Many surgical approaches exist for extirpation of esophageal cancer. The four most common are listed below, and differ in the location of the incisions and placement of the anastamosis.
Transthoracic or Ivor Lewis Esophagectomy (named after British surgeon Dr. Ivor Lewis who described this procedure in 1940s): Right thoracotomy and laparotomy. The anastamosis lies in the chest.
Total Thoracic Esophagectomy: Same as Ivor Lewis with a neck incision. The anastamosis lies in the neck.
Transhiatal Esophagectomy: The esophagus is bluntly dissected from above through a neck incision and below through a laparotomy. There is no thoracotomy. The anastamosis lies in the neck.
Thoracoabdominal Esophagectomy: One incision extending from the left thorax into the abdomen. The anastamosis lies in the chest.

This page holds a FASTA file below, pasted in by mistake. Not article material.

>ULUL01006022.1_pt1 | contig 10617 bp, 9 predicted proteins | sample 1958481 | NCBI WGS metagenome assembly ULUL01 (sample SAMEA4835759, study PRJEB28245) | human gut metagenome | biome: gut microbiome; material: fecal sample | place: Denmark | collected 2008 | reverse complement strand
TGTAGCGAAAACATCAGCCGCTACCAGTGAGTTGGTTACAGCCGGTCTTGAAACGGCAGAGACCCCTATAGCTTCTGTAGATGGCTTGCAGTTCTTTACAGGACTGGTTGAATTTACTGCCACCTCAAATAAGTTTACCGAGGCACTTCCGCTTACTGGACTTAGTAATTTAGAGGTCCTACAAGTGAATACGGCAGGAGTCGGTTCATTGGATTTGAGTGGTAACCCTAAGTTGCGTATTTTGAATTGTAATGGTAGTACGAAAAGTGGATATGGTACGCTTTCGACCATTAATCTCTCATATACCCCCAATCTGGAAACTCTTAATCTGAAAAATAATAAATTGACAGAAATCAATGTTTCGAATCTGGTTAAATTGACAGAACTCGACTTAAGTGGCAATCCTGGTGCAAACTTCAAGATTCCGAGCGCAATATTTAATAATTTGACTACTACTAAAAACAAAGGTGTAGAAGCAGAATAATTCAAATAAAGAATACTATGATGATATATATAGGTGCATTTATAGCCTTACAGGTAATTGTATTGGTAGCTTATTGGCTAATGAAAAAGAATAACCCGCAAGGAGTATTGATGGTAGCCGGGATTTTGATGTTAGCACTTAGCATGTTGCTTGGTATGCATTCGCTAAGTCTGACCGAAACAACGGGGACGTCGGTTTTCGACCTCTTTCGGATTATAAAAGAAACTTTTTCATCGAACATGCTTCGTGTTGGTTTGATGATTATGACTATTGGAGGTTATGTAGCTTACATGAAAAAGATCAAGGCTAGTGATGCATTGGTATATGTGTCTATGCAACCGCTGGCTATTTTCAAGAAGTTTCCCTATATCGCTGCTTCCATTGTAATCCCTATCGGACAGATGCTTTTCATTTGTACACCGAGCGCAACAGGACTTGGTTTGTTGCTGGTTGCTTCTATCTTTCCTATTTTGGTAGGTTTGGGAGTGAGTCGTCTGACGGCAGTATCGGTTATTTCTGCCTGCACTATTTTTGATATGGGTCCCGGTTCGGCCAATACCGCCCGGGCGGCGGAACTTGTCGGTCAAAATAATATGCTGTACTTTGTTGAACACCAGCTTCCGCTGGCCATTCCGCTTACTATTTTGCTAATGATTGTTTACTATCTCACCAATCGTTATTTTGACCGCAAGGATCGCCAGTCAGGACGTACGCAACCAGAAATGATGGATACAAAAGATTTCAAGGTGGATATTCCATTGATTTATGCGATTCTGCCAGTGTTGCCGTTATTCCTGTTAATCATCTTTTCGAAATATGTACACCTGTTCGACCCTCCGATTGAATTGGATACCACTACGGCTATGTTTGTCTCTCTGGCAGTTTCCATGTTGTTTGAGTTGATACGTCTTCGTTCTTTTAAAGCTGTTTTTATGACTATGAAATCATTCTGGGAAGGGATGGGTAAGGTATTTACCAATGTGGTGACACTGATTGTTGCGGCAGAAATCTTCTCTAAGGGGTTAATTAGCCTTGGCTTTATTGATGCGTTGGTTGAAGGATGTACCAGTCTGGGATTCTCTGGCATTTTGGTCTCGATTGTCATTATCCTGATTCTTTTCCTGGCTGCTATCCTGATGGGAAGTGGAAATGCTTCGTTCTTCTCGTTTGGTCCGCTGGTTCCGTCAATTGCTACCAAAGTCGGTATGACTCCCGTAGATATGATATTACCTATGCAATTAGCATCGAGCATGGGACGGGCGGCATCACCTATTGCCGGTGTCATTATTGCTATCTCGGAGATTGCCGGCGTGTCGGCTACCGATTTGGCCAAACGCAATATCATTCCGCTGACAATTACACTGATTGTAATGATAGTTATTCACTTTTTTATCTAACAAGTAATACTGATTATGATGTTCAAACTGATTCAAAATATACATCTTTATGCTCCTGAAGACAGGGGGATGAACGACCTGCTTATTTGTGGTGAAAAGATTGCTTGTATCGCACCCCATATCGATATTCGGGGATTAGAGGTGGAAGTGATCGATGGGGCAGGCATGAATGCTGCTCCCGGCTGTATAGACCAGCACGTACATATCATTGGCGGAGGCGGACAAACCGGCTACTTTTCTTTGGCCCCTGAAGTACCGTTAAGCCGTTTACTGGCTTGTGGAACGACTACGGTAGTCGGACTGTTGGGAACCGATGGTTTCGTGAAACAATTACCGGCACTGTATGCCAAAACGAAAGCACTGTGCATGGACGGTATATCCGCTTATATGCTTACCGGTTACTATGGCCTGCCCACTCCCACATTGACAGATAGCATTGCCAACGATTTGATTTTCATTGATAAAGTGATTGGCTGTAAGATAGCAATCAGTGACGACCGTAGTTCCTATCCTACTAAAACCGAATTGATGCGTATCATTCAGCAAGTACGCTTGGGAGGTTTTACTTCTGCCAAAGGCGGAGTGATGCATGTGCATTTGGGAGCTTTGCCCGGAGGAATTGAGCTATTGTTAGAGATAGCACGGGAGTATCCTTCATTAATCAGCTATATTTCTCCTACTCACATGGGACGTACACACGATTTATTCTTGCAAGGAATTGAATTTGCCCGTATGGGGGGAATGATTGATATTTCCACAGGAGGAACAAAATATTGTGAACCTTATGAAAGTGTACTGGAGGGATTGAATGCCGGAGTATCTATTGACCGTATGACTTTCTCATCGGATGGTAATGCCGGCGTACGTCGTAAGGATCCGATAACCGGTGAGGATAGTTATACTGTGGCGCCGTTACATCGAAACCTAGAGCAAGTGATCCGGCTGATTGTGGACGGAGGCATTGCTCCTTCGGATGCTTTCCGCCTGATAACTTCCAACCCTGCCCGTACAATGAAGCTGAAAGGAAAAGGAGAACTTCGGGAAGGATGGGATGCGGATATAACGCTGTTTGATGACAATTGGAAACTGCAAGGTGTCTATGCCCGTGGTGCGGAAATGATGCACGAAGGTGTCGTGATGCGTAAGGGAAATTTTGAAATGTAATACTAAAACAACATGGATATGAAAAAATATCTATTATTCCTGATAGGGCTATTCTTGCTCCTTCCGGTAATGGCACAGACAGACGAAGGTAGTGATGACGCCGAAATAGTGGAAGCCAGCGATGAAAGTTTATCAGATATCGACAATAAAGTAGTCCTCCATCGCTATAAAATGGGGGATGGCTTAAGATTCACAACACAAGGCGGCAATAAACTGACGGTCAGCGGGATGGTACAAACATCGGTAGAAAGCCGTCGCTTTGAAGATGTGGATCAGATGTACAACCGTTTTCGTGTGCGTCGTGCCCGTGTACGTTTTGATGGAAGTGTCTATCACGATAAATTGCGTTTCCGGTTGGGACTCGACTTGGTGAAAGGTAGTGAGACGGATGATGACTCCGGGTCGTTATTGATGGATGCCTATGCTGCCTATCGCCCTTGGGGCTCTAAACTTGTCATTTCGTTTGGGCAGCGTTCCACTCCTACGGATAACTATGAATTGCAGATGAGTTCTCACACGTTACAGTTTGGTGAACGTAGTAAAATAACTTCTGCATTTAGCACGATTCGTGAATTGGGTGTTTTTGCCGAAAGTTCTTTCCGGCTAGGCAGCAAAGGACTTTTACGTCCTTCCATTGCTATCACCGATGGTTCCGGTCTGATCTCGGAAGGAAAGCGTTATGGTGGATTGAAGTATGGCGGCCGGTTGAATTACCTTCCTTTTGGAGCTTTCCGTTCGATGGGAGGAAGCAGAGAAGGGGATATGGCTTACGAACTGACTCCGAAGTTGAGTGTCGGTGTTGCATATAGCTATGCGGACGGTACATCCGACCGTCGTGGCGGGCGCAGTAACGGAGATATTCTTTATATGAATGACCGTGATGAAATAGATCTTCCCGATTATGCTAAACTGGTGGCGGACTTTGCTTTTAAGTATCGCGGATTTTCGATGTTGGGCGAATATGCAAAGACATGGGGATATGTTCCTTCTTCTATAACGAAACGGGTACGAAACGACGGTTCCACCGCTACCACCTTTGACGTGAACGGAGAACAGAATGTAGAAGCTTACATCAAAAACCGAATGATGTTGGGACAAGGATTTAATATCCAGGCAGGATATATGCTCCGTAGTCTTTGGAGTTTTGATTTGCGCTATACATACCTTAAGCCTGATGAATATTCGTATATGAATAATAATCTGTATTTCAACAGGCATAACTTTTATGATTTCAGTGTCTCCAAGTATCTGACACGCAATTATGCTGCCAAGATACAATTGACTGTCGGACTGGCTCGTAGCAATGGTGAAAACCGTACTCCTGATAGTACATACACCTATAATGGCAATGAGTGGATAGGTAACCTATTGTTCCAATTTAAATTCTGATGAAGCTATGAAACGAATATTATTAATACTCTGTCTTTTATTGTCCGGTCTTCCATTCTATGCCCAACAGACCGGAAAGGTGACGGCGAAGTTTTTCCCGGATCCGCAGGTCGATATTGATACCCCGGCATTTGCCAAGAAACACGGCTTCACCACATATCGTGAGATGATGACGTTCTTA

Laparotomy: incision in the abdomen
Thoracotomy: incision in the chest
Anastamosis: the esophagus is removed and the two free ends of bowel are linked togetherthis linkage is called the anastamosis.
The procedure used is largely dependent on the tumor location and surgeon's preference. Tumors in the mid and upper esophagus, for example, are only accessible through a right thoracotomy (Ivor Lewis) or Transhiatal procedure, because the great vessels block the surgical approach from the left. The relative pros and cons of each procedure have been heavily debated in the surgical literature. The transhiatal esophagectomy spares the patient a thoracotomy and is therefore much better tolerated, without the high risk of pulmonary complications encountered when the chest is entered. Another benefit to the transhiatal esophagectomy is that the anastamosis is placed in the neck, thereby avoiding the potential fatal complication of mediastinitis should it leak. On the other hand, some argue that the transhiatal esophagectomy does not offer adequate exposure of the mediastinum and requires a blunt tumor dissection that may not obtain adequate margin on the tumor. No randomized trial has compared one procedure to the other.